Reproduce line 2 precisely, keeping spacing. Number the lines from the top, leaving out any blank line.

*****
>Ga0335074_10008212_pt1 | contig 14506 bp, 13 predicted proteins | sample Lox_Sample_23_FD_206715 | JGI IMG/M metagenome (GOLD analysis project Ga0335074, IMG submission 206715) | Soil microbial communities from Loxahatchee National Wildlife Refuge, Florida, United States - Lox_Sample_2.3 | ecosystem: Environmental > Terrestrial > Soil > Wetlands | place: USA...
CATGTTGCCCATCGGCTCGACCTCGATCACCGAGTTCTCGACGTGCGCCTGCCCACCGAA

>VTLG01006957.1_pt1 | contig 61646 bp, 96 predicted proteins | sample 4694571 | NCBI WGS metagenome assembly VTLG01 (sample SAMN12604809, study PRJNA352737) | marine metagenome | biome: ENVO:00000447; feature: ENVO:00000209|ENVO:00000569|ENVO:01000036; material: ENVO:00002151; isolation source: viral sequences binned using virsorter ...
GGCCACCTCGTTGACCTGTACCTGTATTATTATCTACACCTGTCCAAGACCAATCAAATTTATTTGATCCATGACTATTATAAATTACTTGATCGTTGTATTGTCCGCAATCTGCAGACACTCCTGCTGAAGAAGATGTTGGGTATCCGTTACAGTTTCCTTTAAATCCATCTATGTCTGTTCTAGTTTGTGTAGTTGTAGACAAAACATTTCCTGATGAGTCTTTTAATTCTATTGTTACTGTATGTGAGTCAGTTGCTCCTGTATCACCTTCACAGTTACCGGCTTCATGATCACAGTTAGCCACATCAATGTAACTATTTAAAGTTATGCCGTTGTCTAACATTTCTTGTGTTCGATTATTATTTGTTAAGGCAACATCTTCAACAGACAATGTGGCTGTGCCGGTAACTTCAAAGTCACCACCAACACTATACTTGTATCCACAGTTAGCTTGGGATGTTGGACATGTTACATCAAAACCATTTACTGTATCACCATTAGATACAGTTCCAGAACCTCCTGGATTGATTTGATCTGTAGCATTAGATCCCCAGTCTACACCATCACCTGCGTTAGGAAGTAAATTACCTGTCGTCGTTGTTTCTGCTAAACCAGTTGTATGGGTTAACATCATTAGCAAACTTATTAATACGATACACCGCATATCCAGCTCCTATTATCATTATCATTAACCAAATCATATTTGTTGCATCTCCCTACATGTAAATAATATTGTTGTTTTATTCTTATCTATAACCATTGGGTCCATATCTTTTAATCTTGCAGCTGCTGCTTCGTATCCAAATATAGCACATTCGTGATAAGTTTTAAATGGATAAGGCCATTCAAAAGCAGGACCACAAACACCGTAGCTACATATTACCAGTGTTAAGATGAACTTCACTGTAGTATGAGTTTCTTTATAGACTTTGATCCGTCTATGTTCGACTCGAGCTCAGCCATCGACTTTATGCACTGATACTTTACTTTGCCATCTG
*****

CATGTTGCCCATCGGCTCGACCTCGATCACCGAGTTCTCGACGTGCGCCTGCCCACCGAA